The digital age has had a deep and likely permanent effect on the patient-physician relationship. With a plethora of ways to gather information about medical issues, symptoms and newly discovered medical miracles, today’s hi-tech patient isn’t always the best educated patient.
The Internet acts as a vast and readily accessible virtual medical library for patients, allowing users to find unlimited health information on one hand and human testimonials on the other. The only down side to all this technology is that this more times than not leads to information that is no better than old fashioned charlatanism.
Unfortunately this approach to information gathering has not transformed into enhanced interactions between patients and their physicians. It's obvious we all need help in rethinking how we can best work together, especially because we are still in the embryonic stages of this age of distracting new tools that engross some and distress others. Time and time again I read articles detailing the ways in which this seemingly miraculous technology is moving us three steps backward instead of moving us ahead:
- When Jeffery Hanson went to a physician highly recommended on Yelp, he was asked to sign a “mutual privacy agreement” that would transfer ownership of any public commentary he might make in the future to the physician.
- A TechDirt blog post reported that plastic surgeons have sued patients for their online negative reviews and a neurologist sued the son of a stroke victim for negative comments about the physician’s bedside manner.
We should be putting these interactive tools to use, increasing our relationships between patients and physicians instead of deepening the growing chasm created by this same technology.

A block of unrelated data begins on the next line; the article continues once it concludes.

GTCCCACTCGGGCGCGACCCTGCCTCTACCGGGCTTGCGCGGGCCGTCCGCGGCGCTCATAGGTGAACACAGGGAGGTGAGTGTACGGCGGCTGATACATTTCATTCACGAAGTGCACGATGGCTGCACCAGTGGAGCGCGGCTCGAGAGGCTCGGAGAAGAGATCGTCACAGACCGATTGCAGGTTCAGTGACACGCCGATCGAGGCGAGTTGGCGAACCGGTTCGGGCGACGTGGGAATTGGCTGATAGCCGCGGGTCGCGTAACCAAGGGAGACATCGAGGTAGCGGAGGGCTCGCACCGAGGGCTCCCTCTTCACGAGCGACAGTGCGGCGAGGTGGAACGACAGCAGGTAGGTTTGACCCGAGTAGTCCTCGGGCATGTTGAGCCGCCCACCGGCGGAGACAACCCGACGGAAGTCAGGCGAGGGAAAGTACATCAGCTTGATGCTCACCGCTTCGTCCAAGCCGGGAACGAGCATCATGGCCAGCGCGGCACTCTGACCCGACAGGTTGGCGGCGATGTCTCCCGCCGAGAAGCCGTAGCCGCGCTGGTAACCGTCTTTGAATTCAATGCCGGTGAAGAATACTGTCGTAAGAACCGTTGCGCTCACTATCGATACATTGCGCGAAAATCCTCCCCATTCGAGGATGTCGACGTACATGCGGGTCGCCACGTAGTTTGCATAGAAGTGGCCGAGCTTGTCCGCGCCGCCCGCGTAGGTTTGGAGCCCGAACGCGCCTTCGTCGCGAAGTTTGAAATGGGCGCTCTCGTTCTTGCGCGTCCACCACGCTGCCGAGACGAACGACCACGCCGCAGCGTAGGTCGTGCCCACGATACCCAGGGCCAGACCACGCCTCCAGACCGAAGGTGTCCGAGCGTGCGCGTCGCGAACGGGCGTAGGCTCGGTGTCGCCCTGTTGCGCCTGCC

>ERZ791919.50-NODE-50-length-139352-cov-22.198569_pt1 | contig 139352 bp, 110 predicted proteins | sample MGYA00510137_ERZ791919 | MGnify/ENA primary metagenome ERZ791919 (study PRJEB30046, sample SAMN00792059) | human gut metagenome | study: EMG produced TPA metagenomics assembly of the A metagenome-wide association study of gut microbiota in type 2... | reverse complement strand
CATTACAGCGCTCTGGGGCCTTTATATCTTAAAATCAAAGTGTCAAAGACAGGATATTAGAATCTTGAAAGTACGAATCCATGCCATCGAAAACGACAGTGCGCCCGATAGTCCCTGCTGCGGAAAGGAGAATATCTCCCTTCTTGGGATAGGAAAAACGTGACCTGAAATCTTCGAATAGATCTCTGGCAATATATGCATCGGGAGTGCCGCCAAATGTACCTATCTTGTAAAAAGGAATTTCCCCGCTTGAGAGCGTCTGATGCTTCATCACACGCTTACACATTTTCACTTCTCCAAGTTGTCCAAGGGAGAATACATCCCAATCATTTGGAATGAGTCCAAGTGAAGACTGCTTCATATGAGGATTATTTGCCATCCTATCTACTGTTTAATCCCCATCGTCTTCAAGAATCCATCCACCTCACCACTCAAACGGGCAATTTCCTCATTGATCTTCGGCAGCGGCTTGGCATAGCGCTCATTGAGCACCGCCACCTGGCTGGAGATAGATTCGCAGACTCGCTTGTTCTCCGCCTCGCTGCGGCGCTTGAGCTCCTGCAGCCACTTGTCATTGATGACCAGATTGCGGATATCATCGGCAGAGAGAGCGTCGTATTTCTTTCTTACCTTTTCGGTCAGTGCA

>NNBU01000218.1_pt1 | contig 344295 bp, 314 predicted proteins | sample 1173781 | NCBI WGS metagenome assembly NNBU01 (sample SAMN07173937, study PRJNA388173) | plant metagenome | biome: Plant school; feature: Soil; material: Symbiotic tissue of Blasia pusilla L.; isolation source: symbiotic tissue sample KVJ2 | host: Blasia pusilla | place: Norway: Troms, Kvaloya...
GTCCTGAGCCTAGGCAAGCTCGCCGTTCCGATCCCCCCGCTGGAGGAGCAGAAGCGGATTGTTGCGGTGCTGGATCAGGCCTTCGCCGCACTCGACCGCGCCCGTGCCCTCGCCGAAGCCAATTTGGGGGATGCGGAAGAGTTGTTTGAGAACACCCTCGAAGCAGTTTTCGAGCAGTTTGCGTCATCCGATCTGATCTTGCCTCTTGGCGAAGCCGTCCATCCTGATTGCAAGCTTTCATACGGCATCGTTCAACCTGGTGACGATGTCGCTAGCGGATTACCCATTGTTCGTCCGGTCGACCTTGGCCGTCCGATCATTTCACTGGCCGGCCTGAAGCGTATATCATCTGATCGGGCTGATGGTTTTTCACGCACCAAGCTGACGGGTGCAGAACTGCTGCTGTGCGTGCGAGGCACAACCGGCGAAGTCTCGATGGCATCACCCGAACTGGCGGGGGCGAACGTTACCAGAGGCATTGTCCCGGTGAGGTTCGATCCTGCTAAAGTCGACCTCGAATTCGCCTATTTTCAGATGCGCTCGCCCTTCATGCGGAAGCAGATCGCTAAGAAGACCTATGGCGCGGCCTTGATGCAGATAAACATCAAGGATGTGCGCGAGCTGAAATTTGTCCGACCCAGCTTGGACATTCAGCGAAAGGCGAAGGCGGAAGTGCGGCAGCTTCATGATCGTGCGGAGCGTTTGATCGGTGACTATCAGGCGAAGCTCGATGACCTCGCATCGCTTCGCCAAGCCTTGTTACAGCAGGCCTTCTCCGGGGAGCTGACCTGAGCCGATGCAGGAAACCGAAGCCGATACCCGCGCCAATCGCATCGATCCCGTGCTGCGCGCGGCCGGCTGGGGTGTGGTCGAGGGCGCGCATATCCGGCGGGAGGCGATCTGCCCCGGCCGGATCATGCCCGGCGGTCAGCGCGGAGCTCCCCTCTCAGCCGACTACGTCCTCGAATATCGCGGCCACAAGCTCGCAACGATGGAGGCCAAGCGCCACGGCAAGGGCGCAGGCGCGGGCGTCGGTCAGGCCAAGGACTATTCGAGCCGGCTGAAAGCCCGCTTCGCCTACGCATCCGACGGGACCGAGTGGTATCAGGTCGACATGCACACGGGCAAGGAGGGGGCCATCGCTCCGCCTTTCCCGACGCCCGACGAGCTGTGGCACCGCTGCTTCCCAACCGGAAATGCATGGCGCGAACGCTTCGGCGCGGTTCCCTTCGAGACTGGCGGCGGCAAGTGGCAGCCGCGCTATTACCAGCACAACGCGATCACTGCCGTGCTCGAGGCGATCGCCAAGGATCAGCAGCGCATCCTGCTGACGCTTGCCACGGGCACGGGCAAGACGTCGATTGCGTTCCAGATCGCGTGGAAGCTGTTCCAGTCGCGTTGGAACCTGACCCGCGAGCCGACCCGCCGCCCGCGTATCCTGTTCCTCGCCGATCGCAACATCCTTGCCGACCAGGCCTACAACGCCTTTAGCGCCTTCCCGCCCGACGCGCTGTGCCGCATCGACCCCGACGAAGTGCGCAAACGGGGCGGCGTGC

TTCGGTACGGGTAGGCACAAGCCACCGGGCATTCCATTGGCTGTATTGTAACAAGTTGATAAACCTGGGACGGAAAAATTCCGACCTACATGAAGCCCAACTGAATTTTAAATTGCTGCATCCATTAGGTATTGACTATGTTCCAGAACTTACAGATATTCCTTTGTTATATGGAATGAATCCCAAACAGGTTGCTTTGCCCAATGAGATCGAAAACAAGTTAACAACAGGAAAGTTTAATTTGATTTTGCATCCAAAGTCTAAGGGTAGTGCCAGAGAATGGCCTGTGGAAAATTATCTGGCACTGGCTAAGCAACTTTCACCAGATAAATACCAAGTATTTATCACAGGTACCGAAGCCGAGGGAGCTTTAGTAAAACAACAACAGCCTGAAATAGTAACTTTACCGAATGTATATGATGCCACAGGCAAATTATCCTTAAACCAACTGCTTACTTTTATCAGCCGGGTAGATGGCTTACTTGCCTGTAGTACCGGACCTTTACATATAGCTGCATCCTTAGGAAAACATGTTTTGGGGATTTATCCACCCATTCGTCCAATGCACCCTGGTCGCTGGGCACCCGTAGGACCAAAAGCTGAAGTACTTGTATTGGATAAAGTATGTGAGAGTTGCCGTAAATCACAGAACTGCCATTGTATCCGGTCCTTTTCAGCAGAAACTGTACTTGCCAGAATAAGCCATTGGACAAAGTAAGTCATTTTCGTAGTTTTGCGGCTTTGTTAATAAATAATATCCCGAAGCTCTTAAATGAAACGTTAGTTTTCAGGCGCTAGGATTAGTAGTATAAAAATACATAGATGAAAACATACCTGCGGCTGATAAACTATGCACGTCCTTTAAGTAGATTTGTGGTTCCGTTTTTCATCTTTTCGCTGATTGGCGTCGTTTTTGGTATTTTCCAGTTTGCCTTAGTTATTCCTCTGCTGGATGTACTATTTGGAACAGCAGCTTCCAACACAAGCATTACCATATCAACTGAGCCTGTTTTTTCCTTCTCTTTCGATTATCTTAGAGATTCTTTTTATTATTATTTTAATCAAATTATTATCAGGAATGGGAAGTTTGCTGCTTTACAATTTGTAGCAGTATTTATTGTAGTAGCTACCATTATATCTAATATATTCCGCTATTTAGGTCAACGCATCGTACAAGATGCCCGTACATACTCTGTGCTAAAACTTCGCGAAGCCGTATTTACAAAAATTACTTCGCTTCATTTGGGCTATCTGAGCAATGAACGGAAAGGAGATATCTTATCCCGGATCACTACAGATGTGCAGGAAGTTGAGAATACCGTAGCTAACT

The good news is that these disruptive technologies can be the very mechanism we need to develop more accountable, quality-driven healthcare delivery systems because they can address some of the significant gaps in patient-physician communications that are so detrimental to the relationship. The Consumer Reports National Research Center conducted patient and provider surveys about the doctor-patient relationship and concluded that patients would get more from doctor office visits if they planned ahead, took notes during the appointments, and conducted careful online research for information. Other studies have shown that patients remember only about 50 percent of what physicians tell them during their visit and that 90 percent of patients receiving a new medication reported their physician never described the drug's side effects. Perhaps most disturbing of all, more than 30 percent of patients was unable to name their diagnosis after being discharged.
Technology shouldn’t be seen as the evil villain that so many patients and care providers think, but as a way to actually improve the patient’s experience and address those frightening statistics. A lot of websites now offer patients the tools necessary to prepare for upcoming visits by watching videos of actual conversations between providers and patients that have the same or similar diagnosis. The patient can then organize their questions before the visit or record their questions if they feel more comfortable letting the doctor listen to their thought out questions instead of worrying about being nervous and forgetting something vitally important. Patients can also record their visits for family and care givers to listen to in later, helping the patient decipher complicated or confusing information.
In the end, technology can greatly improve the patient-physician relationship with a few simple changes to how physicians communicate, both online and off.